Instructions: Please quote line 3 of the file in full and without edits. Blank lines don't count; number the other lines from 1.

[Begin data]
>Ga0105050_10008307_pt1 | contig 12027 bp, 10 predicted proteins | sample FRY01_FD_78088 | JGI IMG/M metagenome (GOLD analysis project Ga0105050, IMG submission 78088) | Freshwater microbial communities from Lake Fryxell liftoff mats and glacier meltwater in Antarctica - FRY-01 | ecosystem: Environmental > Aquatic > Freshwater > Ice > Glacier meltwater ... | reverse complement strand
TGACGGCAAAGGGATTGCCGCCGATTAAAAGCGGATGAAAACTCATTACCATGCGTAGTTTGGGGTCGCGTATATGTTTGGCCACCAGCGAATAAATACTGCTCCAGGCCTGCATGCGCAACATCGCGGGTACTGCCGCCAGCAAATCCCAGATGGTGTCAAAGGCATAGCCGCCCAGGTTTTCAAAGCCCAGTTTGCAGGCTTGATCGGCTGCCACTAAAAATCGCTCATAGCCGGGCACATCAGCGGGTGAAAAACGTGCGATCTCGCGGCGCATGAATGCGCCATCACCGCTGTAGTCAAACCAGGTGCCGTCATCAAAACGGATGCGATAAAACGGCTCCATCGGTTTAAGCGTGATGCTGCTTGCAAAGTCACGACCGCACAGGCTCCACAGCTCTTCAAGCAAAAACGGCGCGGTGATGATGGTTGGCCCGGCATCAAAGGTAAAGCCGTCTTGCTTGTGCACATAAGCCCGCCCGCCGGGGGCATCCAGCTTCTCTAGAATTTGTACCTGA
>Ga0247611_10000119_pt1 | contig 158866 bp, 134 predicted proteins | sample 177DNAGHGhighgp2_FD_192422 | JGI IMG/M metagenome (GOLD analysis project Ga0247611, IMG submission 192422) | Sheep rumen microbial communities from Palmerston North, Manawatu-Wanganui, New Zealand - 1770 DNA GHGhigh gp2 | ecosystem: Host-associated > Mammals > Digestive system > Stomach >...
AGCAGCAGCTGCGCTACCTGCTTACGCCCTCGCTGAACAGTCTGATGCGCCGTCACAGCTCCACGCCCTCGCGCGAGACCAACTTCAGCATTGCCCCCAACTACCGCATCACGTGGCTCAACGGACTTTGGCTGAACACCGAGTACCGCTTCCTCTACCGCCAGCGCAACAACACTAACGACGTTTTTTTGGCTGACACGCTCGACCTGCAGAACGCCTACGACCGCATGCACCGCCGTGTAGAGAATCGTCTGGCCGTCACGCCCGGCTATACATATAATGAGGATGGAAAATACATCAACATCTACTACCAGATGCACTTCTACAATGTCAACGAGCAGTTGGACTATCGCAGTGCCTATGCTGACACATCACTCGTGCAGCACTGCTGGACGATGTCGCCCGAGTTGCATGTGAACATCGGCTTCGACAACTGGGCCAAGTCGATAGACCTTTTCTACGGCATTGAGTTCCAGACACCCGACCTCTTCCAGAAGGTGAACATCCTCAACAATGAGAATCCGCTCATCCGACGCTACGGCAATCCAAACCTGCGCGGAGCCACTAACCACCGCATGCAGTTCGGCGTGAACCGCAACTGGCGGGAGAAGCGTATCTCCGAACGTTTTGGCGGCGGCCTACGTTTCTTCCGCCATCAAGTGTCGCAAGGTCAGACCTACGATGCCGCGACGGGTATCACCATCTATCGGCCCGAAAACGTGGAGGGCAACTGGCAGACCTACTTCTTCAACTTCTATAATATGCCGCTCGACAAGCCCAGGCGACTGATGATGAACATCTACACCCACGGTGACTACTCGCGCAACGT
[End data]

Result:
>Ga0247611_10000119_pt1 | contig 158866 bp, 134 predicted proteins | sample 177DNAGHGhighgp2_FD_192422 | JGI IMG/M metagenome (GOLD analysis project Ga0247611, IMG submission 192422) | Sheep rumen microbial communities from Palmerston North, Manawatu-Wanganui, New Zealand - 1770 DNA GHGhigh gp2 | ecosystem: Host-associated > Mammals > Digestive system > Stomach >...